Wittgenstein- a Very Short Intro

Wittgenstein: A Very Short Introduction,
by A. C. Grayling

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  1. Just finished reading this book, “Wittgenstein: A Very Short Introduction,” by AC Grayling.

    Although Wittgenstein is considered by many to be one of the most important philosophers ever, or at least of the 20th century, Grayling does provide some thoughtfully critical comments at the end of the book that serve to temper the adulation which he says sometimes settles in among Wittgensteinians, whom he characterized as disciples of Wittgenstein.

    As Grayling notes, “A. J. Kenny describes Wittgenstein as ‘the most significant thinker of the [twentieth] century’. G. H. von Wright considers him to be ‘one of the greatest and most influential philosophers of our time’. An opponent of Wittgenstein’s views, J. N. Findlay, characterizes him as a thinker of ‘immense consequence and originality … profound … brilliant” (p. 126).

    Still, Grayling is at least right that much of Wittgenstein’s later, most important and relevant philosophy can tend to be vague and metaphorical. “This of course is deliberate,” Grayling goes on to say: “Wittgenstein’s method was to avoid systematic theorizing … to escape the pitfalls [in his largely repudiated early philosophy], exemplified by the Tractatus [his first published work], of erecting a rigidly monolithic theory of language and thought which succeeds only in falsifying the issues or at best oversimplifying them” (p. 111).

    It makes me wonder if, had he lived to do it, Wittgenstein might have produced an even more refined, less vaguely presented work than his later work, but also less rigidly oversimplified than his early work.

    As Grayling accurately puts it, “It is too soon to judge whether Wittgenstein ranks among those major figures, for example Aristotle, Locke, Kant, whose place in the history of philosophy is assured because of the value attached to their work by later generations. The reason is the obvious one that it is difficult to make accurate historical judgements about recent and living philosophers” (p.127). Many philosophers and scientists, of course, who completely changed their fields were not fully appreciated at and around the time they lived.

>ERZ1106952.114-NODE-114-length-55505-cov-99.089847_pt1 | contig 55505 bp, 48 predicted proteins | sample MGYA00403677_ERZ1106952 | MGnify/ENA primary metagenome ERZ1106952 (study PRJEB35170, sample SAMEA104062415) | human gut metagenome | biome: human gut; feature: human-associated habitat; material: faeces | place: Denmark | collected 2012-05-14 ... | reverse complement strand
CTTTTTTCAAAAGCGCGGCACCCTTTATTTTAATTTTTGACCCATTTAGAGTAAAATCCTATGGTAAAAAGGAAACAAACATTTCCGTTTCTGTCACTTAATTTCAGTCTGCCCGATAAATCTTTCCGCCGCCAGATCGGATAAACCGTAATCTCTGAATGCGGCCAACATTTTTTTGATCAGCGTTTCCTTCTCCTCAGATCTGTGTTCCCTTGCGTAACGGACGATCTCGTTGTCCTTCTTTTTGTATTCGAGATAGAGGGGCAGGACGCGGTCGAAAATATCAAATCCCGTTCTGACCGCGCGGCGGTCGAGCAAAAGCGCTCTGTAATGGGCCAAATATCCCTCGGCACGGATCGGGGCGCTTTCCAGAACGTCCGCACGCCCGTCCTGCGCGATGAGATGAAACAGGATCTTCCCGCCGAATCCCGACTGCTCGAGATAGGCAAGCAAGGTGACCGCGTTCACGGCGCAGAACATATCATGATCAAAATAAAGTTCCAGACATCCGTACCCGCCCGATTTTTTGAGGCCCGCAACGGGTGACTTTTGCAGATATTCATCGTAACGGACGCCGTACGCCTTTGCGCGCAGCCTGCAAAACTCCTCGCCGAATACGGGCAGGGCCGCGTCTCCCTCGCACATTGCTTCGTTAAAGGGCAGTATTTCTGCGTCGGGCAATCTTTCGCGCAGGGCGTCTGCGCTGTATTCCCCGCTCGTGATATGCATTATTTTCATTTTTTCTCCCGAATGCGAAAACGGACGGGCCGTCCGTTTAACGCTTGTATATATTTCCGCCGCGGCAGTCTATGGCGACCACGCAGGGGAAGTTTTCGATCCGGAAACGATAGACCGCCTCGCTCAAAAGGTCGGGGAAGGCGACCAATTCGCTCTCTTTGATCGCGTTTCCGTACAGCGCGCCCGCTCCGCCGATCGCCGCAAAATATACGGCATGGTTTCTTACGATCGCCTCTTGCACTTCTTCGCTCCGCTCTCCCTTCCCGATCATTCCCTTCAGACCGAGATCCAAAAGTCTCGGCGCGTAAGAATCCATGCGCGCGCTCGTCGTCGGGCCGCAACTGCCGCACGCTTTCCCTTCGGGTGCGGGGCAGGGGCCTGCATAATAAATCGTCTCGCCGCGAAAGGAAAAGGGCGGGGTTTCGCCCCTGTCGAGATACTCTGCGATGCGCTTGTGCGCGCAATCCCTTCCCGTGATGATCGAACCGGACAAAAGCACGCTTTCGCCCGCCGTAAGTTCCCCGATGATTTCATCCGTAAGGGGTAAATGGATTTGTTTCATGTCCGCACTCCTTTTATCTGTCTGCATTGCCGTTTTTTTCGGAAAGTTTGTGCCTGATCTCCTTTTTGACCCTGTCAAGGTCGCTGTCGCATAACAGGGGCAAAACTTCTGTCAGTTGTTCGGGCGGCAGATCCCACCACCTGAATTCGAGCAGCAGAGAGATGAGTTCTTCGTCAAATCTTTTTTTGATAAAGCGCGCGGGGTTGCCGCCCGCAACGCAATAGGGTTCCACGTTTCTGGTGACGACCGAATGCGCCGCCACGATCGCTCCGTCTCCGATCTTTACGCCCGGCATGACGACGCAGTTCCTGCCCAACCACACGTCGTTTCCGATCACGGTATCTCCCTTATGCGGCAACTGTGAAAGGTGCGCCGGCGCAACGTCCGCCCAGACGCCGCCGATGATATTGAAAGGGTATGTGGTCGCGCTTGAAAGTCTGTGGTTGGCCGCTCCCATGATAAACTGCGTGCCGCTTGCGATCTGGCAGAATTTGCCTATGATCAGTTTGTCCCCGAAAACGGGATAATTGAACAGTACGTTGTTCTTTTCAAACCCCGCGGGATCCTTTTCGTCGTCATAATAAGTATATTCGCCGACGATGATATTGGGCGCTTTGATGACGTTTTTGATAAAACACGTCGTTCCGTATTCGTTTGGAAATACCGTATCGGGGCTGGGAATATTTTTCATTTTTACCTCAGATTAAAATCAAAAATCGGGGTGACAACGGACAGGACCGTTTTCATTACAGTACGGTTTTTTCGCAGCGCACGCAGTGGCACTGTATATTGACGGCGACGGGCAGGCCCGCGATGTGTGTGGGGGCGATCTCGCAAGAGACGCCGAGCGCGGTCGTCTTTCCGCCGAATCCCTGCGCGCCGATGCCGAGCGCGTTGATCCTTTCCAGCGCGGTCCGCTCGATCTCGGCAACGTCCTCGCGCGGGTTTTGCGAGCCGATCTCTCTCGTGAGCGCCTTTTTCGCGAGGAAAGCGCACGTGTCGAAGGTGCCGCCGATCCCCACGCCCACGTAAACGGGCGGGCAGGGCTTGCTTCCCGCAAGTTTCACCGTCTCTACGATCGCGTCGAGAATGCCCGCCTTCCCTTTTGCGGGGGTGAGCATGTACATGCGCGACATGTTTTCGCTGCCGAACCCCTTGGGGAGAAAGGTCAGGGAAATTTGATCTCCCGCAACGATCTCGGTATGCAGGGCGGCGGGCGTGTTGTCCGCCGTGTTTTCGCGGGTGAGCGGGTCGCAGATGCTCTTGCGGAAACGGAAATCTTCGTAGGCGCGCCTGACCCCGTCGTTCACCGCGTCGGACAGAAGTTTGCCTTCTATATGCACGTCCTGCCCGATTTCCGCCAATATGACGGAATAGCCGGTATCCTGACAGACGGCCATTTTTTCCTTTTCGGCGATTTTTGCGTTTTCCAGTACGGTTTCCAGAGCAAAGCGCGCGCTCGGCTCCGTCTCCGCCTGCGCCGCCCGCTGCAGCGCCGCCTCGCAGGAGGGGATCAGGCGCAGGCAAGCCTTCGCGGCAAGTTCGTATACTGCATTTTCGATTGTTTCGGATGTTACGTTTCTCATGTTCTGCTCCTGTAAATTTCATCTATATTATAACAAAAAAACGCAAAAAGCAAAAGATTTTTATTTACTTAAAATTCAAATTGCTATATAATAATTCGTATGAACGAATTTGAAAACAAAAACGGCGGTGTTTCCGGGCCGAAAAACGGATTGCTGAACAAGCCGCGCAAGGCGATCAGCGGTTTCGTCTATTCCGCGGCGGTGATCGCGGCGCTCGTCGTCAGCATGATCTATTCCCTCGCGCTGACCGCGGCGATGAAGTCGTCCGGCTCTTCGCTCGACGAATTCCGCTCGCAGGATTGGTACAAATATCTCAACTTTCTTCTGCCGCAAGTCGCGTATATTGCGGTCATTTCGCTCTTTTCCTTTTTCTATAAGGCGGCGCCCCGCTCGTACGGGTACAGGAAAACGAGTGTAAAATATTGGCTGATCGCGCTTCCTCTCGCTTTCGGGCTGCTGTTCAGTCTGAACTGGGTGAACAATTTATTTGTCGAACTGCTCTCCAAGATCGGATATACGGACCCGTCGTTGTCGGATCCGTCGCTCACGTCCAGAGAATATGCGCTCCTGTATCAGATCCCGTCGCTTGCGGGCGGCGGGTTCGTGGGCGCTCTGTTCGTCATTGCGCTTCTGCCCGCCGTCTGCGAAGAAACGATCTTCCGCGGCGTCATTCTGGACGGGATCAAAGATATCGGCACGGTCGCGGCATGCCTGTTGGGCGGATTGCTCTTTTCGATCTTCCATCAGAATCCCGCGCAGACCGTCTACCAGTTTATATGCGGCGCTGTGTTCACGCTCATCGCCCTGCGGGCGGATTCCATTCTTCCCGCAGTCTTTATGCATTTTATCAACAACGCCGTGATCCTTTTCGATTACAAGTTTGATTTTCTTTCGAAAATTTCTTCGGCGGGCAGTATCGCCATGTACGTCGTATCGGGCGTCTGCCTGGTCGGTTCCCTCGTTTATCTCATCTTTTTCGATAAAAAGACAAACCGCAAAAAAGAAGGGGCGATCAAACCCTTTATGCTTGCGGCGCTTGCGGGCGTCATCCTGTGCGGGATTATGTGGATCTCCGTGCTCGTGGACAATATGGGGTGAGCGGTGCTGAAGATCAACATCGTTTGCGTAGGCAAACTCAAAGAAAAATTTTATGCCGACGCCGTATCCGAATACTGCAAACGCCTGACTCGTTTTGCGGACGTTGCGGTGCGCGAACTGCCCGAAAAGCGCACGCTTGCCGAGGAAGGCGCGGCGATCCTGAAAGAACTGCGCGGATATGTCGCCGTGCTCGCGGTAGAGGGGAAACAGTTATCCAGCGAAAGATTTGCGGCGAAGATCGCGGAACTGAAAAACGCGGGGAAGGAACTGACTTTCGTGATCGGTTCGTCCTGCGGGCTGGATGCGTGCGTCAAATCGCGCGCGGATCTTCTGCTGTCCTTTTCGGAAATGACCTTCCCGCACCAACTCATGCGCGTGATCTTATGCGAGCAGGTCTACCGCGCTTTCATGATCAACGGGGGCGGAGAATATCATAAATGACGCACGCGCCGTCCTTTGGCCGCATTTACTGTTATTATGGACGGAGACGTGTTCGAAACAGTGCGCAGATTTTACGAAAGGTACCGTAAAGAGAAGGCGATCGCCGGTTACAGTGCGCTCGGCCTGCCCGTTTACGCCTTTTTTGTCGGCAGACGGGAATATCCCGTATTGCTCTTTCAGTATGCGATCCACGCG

In a sentence, the gist of Wittgenstein’s later work is that the goal of philosophy is to be like a therapy, to show us how language is sometimes used in misleading ways that lead to seemingly insolvable or confusing problems in epistemology or metaphysics.

    He argued that such philosophical problems will vanish when the workings of our language are properly understood. “What is your aim in philosophy?” he rhetorically asks … “To show the fly the way out of the fly-bottle” (Philosophical Investigations). To properly understand our language, he argues, requires understanding the difference between what he calls ‘surface grammar’ and ‘depth grammar’. By ‘grammar’ he does not mean what we learn in elementary school, but rather he means the logic of a linguistic activity.

    In fact, this desire to elucidate, to clarify, to resolve what seem to be metaphysical problems, is one of several stable currents from his early through his later philosophy. He didn’t repudiate every last bit of the early work. It’s just that in his early philosophy, as Grayling puts it, he “wholly neglects the great variety of language upon which Wittgenstein, in his later philosophy, insists” (p. 59). (see also, reference to this point in the posts on Mere Christianity and The Screwtape Letters).

    Grayling describes an example of the way surface grammar can be mistaken for depth grammar: